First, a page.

London’s latest arty architectural offering, the £260-million Tate Modern extension by Swiss firm Herzog & de Meuron Architects, has already welcomed more than one million visitors during its first few months of opening, strengthening its claim to be the UK’s most visited cultural attraction with five million visitors annually. Colin Martin explored this distinctively twisted pyramidal structure.
“Our aim was to create a building conglomerate which appears as one thing, not as a phase one and a phase two,” commented Jacques Herzog, on his and Pierre de Meuron’s Switch House extension at Tate Modern, which opened to the public in June.
The Swiss architects’ conversion of a disused mid-20th-century power station, which opened in 2000, is now the world’s most visited museum of modern art. Their £260-million extension, which more than doubled the museum’s floor space, was brought forward a decade from the previously contemplated date of 2025.
The upper four of the extension’s 10 storeys rise behind the riverside façade of Sir Giles Gilbert Scott’s power station. The asymmetry of the Switch House’s twisting pyramidal form contrasts with the restrained rectilinear mass of Scott’s original building, while the brick ‘veil’ enveloping its vertical structural concrete skeleton complements Scott’s earlier extensive use of brick.
The 64.5m-tall Switch House extension rises from the former power station’s cavernous, subterranean oil storage tanks to an enclosed public platform, which provides a bird’s-eye view of London in all directions. The intermediate levels are connected by sinuous, curving concrete staircases and generous ‘ribbon’ walkways, which provide tantalising views downwards into the adjacent Turbine Hall and upwards into the extension’s higher levels.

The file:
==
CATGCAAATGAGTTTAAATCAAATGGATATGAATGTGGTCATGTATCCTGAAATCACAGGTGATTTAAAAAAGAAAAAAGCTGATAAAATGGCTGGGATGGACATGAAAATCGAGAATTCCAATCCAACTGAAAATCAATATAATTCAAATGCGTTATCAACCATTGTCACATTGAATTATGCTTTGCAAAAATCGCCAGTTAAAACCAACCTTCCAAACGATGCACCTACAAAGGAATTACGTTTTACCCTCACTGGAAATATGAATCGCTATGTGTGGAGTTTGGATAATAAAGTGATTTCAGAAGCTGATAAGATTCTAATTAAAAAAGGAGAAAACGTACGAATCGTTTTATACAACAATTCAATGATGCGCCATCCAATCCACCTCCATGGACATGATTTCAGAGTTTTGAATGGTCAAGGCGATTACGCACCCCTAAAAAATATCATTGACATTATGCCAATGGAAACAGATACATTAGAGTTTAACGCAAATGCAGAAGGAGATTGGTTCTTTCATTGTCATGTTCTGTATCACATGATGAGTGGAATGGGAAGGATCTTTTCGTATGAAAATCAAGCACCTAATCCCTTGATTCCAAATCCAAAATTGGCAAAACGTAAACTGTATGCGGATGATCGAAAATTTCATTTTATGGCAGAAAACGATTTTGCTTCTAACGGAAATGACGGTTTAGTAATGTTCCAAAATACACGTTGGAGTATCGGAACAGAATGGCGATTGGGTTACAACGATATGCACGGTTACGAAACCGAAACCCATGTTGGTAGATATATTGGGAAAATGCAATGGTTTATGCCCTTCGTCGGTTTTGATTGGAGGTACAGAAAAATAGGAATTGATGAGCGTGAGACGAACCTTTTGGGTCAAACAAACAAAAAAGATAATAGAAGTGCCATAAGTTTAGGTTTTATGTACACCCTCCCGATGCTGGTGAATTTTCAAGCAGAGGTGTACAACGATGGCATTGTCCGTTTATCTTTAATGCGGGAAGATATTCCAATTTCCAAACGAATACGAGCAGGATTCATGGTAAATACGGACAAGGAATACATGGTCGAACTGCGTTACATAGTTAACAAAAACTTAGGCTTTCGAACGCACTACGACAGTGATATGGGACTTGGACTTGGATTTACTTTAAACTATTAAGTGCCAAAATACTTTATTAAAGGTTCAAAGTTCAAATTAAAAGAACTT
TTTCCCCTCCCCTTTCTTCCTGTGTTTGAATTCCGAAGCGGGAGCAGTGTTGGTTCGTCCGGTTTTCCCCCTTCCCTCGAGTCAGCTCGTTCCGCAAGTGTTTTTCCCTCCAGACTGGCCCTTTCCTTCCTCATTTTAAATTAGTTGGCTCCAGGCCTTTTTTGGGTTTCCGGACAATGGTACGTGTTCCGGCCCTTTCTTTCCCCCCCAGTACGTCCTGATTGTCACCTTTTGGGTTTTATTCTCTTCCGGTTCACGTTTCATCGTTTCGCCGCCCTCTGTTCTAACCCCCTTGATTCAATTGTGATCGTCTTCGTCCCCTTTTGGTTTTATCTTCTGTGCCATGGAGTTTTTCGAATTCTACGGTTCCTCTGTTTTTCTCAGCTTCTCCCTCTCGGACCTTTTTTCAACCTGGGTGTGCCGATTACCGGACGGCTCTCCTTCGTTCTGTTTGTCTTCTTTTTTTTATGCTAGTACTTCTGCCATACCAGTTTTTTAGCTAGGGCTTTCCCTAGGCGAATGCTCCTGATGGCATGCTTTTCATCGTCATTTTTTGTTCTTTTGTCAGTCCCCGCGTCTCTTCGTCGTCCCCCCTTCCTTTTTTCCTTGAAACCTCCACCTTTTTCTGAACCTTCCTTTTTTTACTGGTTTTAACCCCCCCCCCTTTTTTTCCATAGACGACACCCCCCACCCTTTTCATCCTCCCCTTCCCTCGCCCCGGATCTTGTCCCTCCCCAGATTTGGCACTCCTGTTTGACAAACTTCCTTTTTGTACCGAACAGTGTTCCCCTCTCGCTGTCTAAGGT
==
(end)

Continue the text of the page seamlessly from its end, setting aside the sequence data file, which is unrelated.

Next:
Each exhibition area is configured differently to the previous one, providing spatial variation and lessening the visual fatigue often experienced in uniformly-configured galleries. The new Switch House entrance provides a third alternative to the museum’s pre-existing riverside and Turbine Hall entrances; and a new bridge at Level Four connects the extension to the existing building, improving internal circulation and unifying the two elements of the ‘conglomerate’ museum.
Tate Modern’s collection, three-quarters of which has been acquired since 2000 – mostly from Latin America, Africa and Asia – has been rehung. The display now provides a global perspective on modern art, instead of focusing on Western European and North American movements as previously.
Two Switch House displays relate to architecture. ‘Between Object and Architecture’ examines how contemporary artists have explored new ideas about making objects, analogous to architects’ development of more organic, improvisational or playful approaches to designing buildings, while ‘Living Cities’ shows works which examine aspects of urban living, including displacement and migration.
The Tanks, which bear traces of their former function, exhibit works which demonstrate the diverse ways in which performance art can be presented in a museum, through film and video, live action, sculpture and sound.
Frances Morris, Tate Modern’s new director, stated that the gallery’s curators have “substantially increased” its representation of women artists within its collection. “There was a huge deficit in our collecting prior to 2000: when we opened, 17 per cent of the art on display was by women. Now, 50 per cent of the solo rooms are works by women such as Phyllida Barlow and Louise Bourgeois.”
Speaking before the result of the recent UK referendum on EU membership was known, the Tate’s director Sir Nicholas Serota (who leaves the role in February next year) said that only £58 million of the extension’s total cost of £260 million had come from government. The rest had been raised from private donors and foundations, apart from a shortfall of £30 million, which he was confident would be forthcoming when potential donors had experienced all that the expanded museum offered.
Five times the usual number of people visited it on the opening weekend, which bodes well for additional philanthropy to shore-up Britain’s artistic reputation during the current fiscal uncertainty.